> Don't get me in the middle of this. LOL Yes there is some evidence that itAnd it was in response to this post:
> was originally Sweetons Cove but it will always be Sweden's Cove to me. As
> long as I was living in that area that's what everybody called it. The
> Marion county soil survey published by the USDA in the 1950's labels it
> Swedens. Earlier maps go back and forth between Sweetens, Sweetons and
> Swedens. It was officially changed by the USGS to Sweetens first in 1991
> then reaffirmed in 2002.
> > Just going to add my 2 cents in here on this. I know we have had thisSo it's pretty clear the Swedes weren't necessarily Swedes, they were Sweetons.
> > conversation many times on the list with no clear conclusion. I think
> > McConnell did find some evidence at one time that the cove was actually
> > Sweeten's Cove on official records. My Dad's family lived in the Cove
> > he has always callled it Sweeten's Cove. He grew up there in the 30's &
> > 40's. I can remember thinking when I was kid, what an odd name for a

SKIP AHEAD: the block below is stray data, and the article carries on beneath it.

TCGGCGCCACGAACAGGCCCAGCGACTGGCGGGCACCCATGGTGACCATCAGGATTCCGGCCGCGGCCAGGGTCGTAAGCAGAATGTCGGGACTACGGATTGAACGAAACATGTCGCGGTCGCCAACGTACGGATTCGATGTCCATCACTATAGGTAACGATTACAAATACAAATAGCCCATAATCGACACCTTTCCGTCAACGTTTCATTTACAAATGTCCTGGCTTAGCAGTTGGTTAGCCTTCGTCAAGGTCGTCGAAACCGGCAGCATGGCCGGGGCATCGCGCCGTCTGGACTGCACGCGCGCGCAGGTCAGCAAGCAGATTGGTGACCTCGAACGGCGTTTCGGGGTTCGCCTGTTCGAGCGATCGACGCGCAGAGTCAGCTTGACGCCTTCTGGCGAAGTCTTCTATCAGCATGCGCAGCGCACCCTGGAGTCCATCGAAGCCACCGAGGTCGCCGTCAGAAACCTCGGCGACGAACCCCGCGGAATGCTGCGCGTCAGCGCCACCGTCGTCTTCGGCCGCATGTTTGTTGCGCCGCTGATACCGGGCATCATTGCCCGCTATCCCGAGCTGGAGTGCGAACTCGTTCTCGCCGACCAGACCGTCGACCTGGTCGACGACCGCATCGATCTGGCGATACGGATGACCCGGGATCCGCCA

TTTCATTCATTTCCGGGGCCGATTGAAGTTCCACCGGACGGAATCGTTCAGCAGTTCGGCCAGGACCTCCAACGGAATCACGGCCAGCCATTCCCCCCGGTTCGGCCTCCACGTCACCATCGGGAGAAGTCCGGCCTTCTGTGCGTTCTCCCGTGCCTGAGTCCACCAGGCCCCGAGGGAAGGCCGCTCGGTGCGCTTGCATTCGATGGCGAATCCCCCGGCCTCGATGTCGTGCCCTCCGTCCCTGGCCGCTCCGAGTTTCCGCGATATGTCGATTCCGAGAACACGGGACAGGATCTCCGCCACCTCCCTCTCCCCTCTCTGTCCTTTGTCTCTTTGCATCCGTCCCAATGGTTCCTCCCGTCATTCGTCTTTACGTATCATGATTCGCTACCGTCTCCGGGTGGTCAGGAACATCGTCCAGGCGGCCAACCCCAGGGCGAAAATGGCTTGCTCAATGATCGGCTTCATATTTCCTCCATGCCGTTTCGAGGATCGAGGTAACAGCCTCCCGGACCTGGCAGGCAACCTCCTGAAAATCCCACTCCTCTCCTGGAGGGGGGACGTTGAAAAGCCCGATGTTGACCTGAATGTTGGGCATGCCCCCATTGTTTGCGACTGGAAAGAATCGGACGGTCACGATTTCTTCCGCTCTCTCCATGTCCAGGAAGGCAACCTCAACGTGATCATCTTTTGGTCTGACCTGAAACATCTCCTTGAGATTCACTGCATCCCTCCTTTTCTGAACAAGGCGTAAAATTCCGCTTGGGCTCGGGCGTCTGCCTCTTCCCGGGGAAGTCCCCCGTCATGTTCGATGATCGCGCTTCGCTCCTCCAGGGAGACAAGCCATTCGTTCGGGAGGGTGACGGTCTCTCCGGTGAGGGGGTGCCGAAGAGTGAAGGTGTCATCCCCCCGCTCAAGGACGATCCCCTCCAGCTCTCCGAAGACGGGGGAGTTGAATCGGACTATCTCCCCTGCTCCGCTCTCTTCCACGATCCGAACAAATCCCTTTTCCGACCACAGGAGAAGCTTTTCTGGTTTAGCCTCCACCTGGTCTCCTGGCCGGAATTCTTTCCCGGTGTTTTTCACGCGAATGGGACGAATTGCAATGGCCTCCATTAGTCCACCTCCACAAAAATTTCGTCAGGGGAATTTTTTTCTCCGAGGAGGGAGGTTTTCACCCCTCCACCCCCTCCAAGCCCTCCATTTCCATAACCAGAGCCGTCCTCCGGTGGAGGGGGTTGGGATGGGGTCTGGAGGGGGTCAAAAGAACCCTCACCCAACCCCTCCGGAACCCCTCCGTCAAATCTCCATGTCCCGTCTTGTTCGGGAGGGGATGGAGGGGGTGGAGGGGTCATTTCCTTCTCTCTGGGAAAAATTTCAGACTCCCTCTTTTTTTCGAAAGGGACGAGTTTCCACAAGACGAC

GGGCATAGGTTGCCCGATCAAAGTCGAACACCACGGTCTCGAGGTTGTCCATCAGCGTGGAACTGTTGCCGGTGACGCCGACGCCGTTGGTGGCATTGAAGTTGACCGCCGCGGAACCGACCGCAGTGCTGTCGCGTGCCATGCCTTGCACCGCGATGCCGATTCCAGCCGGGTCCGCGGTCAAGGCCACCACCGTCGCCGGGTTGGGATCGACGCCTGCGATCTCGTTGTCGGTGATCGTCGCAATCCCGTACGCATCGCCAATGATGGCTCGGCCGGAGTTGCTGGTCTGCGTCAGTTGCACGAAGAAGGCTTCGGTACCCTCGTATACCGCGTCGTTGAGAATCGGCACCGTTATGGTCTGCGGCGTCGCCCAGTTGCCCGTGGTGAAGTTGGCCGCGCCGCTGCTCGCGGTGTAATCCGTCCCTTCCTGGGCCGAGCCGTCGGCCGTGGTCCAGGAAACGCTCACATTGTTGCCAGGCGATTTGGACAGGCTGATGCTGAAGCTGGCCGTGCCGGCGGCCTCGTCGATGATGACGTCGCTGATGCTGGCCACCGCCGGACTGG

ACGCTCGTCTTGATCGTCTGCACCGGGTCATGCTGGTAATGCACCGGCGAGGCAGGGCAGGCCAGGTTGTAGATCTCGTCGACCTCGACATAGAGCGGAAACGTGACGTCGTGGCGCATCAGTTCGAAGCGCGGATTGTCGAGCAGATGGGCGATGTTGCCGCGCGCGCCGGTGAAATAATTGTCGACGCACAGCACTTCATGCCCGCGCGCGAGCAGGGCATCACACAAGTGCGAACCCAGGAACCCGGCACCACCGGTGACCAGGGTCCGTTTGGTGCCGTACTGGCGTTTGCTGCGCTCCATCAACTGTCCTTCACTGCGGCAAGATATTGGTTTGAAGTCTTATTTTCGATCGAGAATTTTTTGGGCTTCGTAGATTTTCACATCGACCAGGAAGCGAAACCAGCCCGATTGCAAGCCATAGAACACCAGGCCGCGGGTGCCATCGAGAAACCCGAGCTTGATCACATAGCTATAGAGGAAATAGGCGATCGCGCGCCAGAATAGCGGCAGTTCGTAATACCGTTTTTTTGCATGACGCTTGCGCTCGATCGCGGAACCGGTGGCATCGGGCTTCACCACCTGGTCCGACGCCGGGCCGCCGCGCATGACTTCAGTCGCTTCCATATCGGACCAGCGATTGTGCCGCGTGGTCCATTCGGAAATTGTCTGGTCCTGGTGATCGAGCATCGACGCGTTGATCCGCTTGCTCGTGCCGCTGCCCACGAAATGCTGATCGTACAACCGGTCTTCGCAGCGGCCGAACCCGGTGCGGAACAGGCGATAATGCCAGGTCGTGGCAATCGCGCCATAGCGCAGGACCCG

> > place. When I asked about it, Daddy said the Cove was named like so many
> > the others in the area -- after the Sweeton/Sweeten family -- e.g.
> > Cove, Hargis Cove, Ladd's Cove, Dove, Martin Springs, etc.
> > Moses Sweeton & John Sweeton were in Marion Co. in 1830 and there were
> > several others there through 1860.
> > As others have said, I think it all just depends on who you talk to -- how
> > they prounounce it and how they spelled it. :)
Sweeton is an English name, according to Ancestery.com, a Variant of English Sweeting, which means "from a medieval personal name, originally an Old English patronymic from Swet(a) (see Sweet) ... from Middle English sweting ‘darling’, ‘sweetheart’, hence a nickname for a popular and attractive person, or for somebody who habitually addressed people with the term." A distribution map shows occurrences of the name in the north of England and western Scottish lowlands.
So my best guess is the Sweetons were from the same parts of England and Scotland as the vast majority of other settlers in the southern Appalachians. And there's no reason why any other them would have been familiar with a musical instrument that was just beginning to be used halfway across the world in Scandinavia in 1830 when they settled in Marion County, Tenn.
Absence of evidence, of course, isn't necessarily evidence of absence. But in this case, I think it comes as close as you can possibly get.